Highlights of This Month’s Edition • Bilateral trade: U.S. goods deficit with China increases 11.8 percent in the first four months of 2018 as growth in U.S. imports from China outpaces exports. • Bilateral policy issues: The United States and China issue a joint statement on the ongoing trade negotiations, but outcomes remain in flux as tariff and investment action deadlines near; the U.S. government considers alternative penalties for ZTE’s violation of its 2017 settlement with U.S. authorities; China drops antidumping probe into U.S. sorghum, but U.S. soy exports still threatened. • Policy trends in China’s economy: China compels multinational companies to list Taiwan as a Chinese territory, increasingly using Chinese domestic laws as leverage. • Sector Focus — Autos: China’s auto market continues to grow, albeit slower than in previous years; as China prepares to lower tariffs on auto imports, European firms are better positioned to take advantage of increased market access than U.S. firms, most of which manufacture cars in China through joint ventures.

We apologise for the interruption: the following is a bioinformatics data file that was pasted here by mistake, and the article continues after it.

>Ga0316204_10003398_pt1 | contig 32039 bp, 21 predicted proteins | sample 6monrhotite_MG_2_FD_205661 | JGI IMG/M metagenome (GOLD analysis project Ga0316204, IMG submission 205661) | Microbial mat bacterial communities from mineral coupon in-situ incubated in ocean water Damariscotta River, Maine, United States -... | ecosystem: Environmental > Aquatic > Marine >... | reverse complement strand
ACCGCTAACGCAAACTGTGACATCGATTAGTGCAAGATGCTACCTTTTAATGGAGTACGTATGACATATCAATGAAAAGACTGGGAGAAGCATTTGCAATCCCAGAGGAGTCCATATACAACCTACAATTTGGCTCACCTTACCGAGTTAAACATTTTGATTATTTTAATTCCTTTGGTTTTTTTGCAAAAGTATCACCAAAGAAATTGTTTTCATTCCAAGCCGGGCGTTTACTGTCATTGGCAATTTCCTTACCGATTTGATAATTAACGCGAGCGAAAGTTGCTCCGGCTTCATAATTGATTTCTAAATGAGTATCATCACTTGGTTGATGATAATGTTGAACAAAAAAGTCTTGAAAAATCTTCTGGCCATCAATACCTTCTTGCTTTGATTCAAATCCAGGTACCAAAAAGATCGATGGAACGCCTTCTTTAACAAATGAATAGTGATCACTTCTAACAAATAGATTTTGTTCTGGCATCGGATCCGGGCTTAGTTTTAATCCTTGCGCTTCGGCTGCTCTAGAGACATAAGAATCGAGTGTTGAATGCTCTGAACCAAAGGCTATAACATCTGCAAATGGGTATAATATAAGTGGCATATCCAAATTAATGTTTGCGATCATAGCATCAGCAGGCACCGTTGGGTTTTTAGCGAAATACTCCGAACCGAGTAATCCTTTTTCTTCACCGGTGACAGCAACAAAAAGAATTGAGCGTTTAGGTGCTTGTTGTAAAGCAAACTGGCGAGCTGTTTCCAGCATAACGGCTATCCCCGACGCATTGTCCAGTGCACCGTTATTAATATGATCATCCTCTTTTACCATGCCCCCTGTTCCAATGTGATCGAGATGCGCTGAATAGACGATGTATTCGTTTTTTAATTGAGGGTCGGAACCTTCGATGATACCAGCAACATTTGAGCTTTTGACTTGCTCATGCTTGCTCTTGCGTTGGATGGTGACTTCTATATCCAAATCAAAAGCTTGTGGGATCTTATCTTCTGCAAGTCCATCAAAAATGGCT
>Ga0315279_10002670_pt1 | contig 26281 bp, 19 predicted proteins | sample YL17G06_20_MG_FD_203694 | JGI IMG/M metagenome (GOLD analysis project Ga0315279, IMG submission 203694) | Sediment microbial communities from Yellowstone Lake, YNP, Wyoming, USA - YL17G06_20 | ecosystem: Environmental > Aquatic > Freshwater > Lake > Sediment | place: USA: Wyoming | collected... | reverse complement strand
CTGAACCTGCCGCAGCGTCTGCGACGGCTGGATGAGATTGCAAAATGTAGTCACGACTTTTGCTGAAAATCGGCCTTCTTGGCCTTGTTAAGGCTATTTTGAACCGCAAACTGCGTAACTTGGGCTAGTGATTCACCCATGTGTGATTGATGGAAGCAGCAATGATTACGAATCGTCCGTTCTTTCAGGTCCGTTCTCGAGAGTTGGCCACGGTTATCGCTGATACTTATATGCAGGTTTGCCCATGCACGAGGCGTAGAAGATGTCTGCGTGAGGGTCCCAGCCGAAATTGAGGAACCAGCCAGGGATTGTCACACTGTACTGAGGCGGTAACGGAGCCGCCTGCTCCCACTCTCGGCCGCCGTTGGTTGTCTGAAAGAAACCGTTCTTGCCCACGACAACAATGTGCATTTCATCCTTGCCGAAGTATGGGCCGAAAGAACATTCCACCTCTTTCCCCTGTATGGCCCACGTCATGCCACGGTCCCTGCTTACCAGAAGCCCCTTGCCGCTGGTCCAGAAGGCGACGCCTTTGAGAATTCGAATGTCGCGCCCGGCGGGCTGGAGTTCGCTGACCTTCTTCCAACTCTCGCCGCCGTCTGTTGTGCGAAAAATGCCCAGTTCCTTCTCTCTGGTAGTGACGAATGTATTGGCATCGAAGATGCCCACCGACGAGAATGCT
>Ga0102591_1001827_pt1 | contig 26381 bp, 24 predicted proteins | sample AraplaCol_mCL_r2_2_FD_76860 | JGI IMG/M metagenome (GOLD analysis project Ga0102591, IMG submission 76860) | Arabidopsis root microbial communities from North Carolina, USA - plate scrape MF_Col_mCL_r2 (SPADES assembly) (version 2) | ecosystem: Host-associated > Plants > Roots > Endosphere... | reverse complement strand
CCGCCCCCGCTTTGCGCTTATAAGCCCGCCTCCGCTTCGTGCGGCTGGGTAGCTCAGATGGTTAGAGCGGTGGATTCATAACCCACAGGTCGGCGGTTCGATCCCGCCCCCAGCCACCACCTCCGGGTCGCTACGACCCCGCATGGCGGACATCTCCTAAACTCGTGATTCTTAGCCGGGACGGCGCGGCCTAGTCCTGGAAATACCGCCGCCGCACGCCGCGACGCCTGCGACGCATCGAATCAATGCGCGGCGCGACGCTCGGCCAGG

SOE Megamergers Signal New Direction in China's Economic Policy
The Chinese government is seeking to revamp its state sector through a series of billion dollar “megamergers” involving central state-owned enterprises (SOEs). These megamergers consolidate state control in strategic sectors of economy and eliminate intra-state competition in China. However, they also contribute to increased debt levels among Chinese SOEs and undermine the competitiveness of U.S. businesses and other global firms. This report assesses the objectives of China’s megamergers strategy and evaluates the implications of SOE megamergers (and, more broadly, Chinese government control over the economy) for the global competitive landscape.